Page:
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In 2003, the Sophie Cameron Trust, the Medlock Trust and the Brownsword Charitable Foundation agreed to jointly fund a programme of research at the Royce Clinic to assess the efficacy of long-term intensive physiotherapy in an encephalitis lethargica patient with severe disability. Wide-ranging treatments including electrical stimulation of muscles, and passive and active exercise using an Oswestry frame, a tilt table, a motorised bicycle and a treadmill were planned, and one of the aims of the study was to see whether the improvements of mobility and function expected to result from such intensive physiotherapy (up to 25 hours per week) might be justified by reduced long-term costs for care and medical treatment of possible complications. This project has now been completed, and a paper has been written describing the methods and results under the title “Developing a late rehabilitation programme for severe brain damage: A single subject case study”  by Alison Felix and Royce V. Menezes.

Sophie's Physiotherapy Programme Following Encephalitis Lethargica:

Rehabilitation for Sophie was very difficult and time-consuming; the reasons were twofold. Not only is there no evidence for a specific rehabilitation programme for this condition, but Sophie also developed complications during her illness.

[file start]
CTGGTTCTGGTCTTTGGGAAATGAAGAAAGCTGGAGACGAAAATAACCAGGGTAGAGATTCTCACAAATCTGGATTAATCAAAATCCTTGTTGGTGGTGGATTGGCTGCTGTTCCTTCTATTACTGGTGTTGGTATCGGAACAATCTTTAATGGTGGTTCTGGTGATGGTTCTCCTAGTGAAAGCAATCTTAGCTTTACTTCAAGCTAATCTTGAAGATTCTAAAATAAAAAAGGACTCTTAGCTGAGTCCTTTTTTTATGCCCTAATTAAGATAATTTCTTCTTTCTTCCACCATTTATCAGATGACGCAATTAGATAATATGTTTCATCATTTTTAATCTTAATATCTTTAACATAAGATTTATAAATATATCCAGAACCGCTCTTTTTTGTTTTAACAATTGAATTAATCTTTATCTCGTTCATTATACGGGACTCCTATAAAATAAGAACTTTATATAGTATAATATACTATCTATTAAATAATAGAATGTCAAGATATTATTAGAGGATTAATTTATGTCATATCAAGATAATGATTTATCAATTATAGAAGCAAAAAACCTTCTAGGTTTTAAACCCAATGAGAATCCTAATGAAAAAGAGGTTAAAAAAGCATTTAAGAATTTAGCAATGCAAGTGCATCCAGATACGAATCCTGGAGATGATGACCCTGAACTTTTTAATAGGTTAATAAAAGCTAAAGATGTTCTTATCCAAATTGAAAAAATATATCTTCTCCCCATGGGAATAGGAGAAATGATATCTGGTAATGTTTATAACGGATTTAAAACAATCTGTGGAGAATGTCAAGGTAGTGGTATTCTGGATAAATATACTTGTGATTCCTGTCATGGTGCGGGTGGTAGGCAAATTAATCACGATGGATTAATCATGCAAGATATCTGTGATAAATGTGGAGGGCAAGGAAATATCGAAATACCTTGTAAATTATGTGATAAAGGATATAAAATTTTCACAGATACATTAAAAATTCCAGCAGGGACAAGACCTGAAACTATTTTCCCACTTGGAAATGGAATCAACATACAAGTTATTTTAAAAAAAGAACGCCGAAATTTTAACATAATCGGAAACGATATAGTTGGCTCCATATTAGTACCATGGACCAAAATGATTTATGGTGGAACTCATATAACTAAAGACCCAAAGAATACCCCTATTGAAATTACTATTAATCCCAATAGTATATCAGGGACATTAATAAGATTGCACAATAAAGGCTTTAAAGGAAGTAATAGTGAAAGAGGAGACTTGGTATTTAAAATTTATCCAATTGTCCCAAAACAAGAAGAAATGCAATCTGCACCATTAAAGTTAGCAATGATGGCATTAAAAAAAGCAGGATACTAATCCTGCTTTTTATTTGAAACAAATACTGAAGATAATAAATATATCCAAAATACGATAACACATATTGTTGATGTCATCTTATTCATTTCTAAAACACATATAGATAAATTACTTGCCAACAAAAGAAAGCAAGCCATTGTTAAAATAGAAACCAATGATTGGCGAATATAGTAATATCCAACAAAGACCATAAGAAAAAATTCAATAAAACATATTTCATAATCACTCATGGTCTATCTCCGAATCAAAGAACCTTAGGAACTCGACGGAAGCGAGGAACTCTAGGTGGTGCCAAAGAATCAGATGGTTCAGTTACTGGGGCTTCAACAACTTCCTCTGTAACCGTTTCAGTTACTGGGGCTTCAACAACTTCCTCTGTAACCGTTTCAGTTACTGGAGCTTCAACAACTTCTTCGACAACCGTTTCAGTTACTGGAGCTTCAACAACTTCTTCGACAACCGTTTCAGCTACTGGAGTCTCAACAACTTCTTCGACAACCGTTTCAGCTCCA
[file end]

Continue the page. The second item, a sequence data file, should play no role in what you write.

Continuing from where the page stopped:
It is generally accepted that rehabilitation for patients with brain disorders should follow the child developmental stages. The physiotherapists at the rehabilitation hospital had reached an end to what treatment they could provide for Sophie and she was sent home with a passive stretching routine to prevent soft tissue contractures. This left her family with very little hope for progress.

The Sophie Cameron Trust (SCT) has given moral and financial support that has been exceptional. The initial outline research carried out by the Trust indicated that there was hope for Sophie. The SCT also identified the need for the immediate development of a rehabilitation programme. The longer Sophie was left without working her muscles, the weaker they would get and eventually fibrosis and contractures would make it impossible for Sophie to recover.

An experienced physiotherapist offered to treat Sophie with some initial basic equipment, which included an exercise plinth and an electrical tilt table. This was followed by two advanced electrical muscle stimulators to re-educate muscle function. The result was that a new technique was developed to overcome the flexion reflex that had prevented Sophie taking weight through her legs. Following the advances that were made, the SCT provided an electrical ankle mobiliser in preparation for standing posture and then a newly developed unit that allowed Sophie to be suspended in the standing position. The suspension unit had the added advantage of being able to measure how much weight Sophie was taking through her legs.

Sophie was able to take all her body weight for a few seconds and this had built up to several minutes. Sophie had recently been doing some assisted exercise on an elliptical trainer. This was to try to teach her the walking pattern which would have progressed to a treadmill.

Without the help of the Sophie Cameron Trust and all its supporters, Sophie would not have made any progress. Sophie's family and friends worked tirelessly to help give Sophie her daily physiotherapy.

A special thanks to everybody involved.


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